I was commissioned to shoot her portrait by The Sunday Times, which was running an interview with her to coincide with her role in the film Shadow Dancer. The newspaper had hired a location for the shoot: Six Fitzroy Square, an 18th century town house in London’s Fitzrovia. It had a lot of character and offered a range of interior backgrounds as well as an outside area. 

Sometimes when I’m photographing actors I direct them as if they are on a film set. I ask them to imagine they are in particular situations and then photograph their expressions. With Gillian, for example, I did things like asking her to look startled, or to imagine she was seeing God in the sky. She was brilliant and really got into the idea. This was when I took my favourite picture of the day, in which Gillian has her mouth open as if she’s doing a silent scream. The image was shot against a white wall in the basement. I used two flash heads to light Gillian. One was a raw flash head, without any modifiers, which I used to backlight her. I put it in an adjacent room and used the door frame to flag it off slightly. I used the other head with a softbox, positioned to the right of my camera. I was shooting with my Canon EOS 5D Mark II and a 50mm lens.

The picture did well in various competitions and was shortlisted in the The Royal Photographic Society International Print Exhibition 2013. It also generated much discussion on Twitter, particularly among women. They were saying they liked the picture because it wasn’t retouched and showed her as a woman in her mid-40s, rather than trying to make her look younger. Looking at it now, the light is quite hard but it’s still flattering. I like the simplicity of the picture and its enigmatic quality. She appears vulnerable, as if momentarily surprised, and it seems like you’re witnessing a moment. In reality, of course, the moment was created, but its ambiguous nature means that everyone can bring their own interpretation to it.”

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Bill Nighy

London, 2014

Bill Nighy photographed in the Sutherland Suite at the Connaught Hotel in Mayfair, London, February 2014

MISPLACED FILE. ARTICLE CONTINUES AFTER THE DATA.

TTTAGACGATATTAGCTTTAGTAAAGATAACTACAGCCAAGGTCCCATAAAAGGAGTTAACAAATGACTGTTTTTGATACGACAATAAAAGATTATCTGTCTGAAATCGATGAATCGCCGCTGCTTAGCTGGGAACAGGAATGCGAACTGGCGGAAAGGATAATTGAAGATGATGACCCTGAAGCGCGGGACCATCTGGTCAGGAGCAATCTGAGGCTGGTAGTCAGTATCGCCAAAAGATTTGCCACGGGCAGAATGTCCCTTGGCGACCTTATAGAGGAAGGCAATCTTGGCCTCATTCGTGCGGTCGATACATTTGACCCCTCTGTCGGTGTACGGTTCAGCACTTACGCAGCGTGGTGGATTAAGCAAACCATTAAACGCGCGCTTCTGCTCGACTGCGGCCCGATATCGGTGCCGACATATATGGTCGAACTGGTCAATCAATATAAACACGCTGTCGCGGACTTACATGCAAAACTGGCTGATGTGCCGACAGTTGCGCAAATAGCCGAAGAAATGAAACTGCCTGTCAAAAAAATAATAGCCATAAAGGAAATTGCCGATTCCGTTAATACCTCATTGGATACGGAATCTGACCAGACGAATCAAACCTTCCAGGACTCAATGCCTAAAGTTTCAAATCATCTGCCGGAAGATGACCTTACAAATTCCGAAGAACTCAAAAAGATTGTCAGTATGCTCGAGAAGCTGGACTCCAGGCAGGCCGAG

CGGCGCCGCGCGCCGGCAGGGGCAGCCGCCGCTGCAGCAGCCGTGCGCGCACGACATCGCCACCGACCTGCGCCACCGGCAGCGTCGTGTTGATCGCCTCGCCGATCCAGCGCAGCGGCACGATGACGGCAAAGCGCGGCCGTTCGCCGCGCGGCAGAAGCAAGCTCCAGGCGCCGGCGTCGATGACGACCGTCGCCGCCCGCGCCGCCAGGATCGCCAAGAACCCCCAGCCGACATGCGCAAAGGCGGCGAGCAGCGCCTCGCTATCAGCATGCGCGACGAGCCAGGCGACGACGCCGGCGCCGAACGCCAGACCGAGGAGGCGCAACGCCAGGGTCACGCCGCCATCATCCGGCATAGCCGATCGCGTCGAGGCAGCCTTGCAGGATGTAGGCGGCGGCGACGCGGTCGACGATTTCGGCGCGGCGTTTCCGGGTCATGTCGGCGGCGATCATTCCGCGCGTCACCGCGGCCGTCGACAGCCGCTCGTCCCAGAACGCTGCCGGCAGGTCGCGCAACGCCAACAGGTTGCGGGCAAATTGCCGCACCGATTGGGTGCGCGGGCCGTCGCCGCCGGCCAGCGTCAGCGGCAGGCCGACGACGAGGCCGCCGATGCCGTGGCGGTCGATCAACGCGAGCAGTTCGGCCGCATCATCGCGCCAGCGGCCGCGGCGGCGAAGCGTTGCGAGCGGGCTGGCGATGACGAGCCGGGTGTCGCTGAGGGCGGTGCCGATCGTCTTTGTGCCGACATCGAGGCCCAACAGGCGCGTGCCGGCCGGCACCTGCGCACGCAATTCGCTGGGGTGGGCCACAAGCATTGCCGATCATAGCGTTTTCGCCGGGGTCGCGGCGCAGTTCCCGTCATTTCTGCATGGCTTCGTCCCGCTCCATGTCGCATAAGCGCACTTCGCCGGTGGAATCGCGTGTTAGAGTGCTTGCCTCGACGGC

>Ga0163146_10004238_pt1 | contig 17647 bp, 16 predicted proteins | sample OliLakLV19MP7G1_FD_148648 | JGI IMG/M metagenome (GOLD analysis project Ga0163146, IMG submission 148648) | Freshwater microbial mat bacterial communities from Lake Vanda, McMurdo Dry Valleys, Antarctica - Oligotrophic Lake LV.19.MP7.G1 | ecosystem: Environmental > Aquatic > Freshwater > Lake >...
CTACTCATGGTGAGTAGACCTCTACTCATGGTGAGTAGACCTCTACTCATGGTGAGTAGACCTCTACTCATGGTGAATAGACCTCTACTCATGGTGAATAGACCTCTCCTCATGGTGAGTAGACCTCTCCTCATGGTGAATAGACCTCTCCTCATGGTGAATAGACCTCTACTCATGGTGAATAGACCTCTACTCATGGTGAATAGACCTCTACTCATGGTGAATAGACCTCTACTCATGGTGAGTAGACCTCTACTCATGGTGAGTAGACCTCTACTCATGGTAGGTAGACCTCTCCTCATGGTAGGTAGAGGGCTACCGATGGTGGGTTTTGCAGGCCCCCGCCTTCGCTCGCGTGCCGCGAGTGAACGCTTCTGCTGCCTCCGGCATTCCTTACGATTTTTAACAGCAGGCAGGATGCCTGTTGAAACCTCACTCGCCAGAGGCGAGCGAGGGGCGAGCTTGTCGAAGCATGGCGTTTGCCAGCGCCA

Harry recalls the shoot: “Bill Nighy’s roles in films including Love Actually have made him one of Britain’s best-known actors. His distinctive glasses are an integral part of his brand. In February 2014, he was about to appear on BBC TV in David Hare’s political thriller Turks & Caicos, the second part of the acclaimed Worricker Trilogy. As part of the publicity drive, he was being interviewed for Spectator Life magazine and I was commissioned to shoot the portraits. The venue was the Sutherland Suite at the luxury Connaught Hotel in Mayfair.

As always, I arrived at the location early and looked around the suite for good places to photograph him. I aimed to shoot with daylight most of the time, but also brought my lights and a tobacco-coloured backdrop. I’m always happy to do an environmental portrait and the hotel room suited that approach, but I had the backdrop just in case the hotel room was too cluttered. I also have black and white backdrops but felt they would be too sterile; the tobacco-coloured one was different and wouldn’t jar with what he was wearing. 

Nighy arrived, looking magnificent in a classy suit. He was very charming and erudite, and was very clear about how he wanted to appear. As the shoot progressed, I remember learning a lot about tailoring from him because he was talking in detail about design features he did and didn’t like in suits. I wanted to take a classic portrait, something that would stand out. I put up the tobacco-coloured backdrop and did a few pictures. Then I looked more closely at his glasses—and noticed that by chance we were wearing exactly the same glasses. They were a vintage pair with black frames, made by Cutler and Gross, and I suddenly realised I was missing a potentially interesting opportunity to mess with his brand.